Lesedi NuclearWhy the decision to partner with the Initiate programme at the upcoming African Utility Week and POWERGEN Africa?
We have partnered with Initiate because we are dedicated to the youth that will be our leaders of tomorrow. The growth and development as well as training, coaching and mentoring of the youth is critical to the success of our future economy. Lesedi has integrated skills development in all its operations to contribute meaningfully to socio-economic development as well as the performance of our organisation. We believe in creating a diverse workforce and shaping the future with aim of empowering Africa.

What will be your message at the event?
The event is an opportunity to meet with utilities developers, financiers, technology providers, construction companies, fellow EPC companies and energy professionals looking to do business on the African continent. We want to showcase our services and capabilities to all stakeholders both locally and abroad. Our message will be that Lesedi business offering is diverse and that we can help execute power projects and as an EPC company wearing a part development hat we are also willing to guide clients on what appropriate solutions suite their needs.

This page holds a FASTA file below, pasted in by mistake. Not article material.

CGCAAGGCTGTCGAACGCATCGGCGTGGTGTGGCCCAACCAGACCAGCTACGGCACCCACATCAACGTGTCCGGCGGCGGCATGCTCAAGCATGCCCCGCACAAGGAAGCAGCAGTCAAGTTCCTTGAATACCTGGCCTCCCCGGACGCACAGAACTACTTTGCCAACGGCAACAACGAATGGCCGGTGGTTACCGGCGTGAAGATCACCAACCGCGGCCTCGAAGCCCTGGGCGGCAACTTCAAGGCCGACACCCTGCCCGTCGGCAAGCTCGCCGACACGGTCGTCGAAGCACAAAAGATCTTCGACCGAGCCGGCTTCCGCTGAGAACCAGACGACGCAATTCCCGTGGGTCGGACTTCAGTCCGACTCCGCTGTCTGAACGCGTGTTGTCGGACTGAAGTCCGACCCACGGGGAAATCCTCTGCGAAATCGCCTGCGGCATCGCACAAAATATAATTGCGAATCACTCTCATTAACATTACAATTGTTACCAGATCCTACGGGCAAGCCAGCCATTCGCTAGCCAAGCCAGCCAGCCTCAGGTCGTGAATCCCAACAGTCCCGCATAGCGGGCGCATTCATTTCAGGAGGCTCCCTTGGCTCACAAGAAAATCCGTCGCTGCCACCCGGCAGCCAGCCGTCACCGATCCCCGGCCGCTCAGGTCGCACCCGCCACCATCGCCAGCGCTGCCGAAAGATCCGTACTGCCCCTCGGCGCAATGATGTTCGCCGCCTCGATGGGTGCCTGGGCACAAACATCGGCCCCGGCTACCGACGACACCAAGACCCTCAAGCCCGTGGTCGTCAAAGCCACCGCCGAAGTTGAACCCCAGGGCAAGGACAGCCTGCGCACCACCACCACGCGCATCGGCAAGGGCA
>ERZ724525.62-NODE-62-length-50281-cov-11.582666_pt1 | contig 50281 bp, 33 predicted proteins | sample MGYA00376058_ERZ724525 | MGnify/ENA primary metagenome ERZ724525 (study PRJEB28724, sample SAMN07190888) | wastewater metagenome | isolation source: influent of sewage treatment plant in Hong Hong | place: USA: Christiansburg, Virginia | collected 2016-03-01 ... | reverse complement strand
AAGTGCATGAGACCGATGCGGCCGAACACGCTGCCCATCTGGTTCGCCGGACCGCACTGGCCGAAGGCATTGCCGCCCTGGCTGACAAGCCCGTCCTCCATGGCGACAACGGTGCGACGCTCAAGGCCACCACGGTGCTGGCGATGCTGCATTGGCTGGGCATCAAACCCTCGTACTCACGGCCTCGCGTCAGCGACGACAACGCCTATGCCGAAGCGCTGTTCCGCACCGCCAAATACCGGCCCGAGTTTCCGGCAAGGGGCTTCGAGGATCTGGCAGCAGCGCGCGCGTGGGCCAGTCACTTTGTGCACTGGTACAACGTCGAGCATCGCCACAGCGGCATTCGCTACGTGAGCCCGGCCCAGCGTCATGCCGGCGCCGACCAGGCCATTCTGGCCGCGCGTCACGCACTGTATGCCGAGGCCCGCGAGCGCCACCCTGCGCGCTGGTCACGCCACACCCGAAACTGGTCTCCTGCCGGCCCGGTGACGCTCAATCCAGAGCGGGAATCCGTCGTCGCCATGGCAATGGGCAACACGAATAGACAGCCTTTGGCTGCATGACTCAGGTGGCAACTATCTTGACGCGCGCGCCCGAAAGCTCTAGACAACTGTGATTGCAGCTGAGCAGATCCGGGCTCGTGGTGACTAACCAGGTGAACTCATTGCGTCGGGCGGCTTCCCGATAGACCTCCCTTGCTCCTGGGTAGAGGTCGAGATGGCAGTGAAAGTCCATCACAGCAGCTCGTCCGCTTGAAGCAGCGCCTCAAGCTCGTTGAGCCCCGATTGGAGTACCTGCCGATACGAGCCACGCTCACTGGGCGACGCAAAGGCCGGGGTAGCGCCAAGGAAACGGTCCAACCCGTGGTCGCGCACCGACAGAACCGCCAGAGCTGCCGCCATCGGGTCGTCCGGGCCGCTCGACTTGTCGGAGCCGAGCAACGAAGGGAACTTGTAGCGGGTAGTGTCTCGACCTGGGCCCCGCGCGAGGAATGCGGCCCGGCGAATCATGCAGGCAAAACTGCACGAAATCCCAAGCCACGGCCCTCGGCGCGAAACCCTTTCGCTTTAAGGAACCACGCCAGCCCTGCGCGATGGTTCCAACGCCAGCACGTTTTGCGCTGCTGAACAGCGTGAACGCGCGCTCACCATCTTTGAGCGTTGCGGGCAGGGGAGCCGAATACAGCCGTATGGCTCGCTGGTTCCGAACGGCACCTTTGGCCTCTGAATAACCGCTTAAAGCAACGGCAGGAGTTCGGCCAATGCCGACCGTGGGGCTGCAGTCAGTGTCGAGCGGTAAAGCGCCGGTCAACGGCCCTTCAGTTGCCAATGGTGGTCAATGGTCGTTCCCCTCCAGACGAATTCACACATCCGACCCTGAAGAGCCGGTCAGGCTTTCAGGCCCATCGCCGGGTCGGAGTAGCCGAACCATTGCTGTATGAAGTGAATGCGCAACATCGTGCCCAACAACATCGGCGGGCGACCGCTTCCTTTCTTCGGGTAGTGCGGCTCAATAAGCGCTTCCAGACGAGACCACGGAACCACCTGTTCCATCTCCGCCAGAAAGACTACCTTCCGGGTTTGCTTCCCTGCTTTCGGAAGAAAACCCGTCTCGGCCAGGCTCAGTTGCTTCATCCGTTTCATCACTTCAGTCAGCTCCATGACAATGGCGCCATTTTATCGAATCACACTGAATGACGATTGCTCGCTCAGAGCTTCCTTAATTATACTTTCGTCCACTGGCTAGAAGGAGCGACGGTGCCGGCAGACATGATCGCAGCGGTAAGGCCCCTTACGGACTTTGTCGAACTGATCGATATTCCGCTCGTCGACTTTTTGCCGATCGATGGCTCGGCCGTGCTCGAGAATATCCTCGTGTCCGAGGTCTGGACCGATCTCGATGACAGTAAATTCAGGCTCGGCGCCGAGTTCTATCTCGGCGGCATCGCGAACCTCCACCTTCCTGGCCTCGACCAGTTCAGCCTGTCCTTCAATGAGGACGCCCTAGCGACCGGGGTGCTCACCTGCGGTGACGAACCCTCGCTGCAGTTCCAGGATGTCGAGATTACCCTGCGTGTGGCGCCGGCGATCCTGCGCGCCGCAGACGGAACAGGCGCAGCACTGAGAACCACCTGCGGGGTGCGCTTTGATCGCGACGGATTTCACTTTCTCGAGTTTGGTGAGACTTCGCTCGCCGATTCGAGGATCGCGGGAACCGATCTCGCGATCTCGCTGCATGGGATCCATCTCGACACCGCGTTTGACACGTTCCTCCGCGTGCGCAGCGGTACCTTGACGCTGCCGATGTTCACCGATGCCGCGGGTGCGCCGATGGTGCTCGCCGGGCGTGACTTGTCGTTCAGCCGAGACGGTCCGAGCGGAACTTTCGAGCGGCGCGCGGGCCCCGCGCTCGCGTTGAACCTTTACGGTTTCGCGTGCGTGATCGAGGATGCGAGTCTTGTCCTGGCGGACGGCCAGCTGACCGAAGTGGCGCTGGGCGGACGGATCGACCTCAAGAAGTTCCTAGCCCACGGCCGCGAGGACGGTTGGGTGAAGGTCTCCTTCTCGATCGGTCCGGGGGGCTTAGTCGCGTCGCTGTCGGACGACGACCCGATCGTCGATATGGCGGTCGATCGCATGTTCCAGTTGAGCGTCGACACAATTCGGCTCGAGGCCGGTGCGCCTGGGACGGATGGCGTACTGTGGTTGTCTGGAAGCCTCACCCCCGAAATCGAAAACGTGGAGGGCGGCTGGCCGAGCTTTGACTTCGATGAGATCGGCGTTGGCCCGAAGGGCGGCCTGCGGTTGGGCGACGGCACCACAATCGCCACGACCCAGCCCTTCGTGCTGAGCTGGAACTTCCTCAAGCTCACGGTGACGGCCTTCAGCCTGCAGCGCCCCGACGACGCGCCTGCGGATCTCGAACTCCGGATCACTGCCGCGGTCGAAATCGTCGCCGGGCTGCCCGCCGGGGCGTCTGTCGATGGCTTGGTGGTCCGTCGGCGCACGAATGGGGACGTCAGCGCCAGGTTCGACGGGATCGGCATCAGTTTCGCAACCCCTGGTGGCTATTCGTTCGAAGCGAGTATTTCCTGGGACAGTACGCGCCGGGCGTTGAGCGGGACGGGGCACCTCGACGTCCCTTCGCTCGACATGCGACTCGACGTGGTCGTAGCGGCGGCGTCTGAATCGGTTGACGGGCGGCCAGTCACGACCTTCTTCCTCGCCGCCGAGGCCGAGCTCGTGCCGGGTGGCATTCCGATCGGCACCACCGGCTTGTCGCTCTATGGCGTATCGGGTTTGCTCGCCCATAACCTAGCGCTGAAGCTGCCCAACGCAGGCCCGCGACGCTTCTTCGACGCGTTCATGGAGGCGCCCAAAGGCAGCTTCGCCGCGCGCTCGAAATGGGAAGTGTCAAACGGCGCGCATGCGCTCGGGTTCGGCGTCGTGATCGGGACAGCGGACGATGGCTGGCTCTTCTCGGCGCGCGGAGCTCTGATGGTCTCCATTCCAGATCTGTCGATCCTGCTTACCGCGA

• We are a well-established engineering, project management and maintenance solutions house that conceptualises, manages, and implements complex bespoke engineering projects.
  • At Lesedi we cover the full suite of engineering from mechanical, electrical, process, civil, control and instrumentation to structural designs. Lesedi also has the latest engineering software to ensure we remain ahead of the field.
  • We have vast experience in collaborating with original equipment manufacturers (OEMs) in a variety of contractual arrangements including Consortium, Joint Ventures, and Sub-Contracting. We are also technology agnostic allowing us to select the most appropriate configuration of technologies to give our clients the best solution
  • We will exhibit the company’s global maintenance services for the nuclear and industrial sector. The services include maintenance on nuclear islands, including work on valves and pumps, the reactor cooling pump and the steam generator pump, as well as refuelling during shutdowns. We have also deployed these services on local State-owned power utility Eskom’s industrial projects.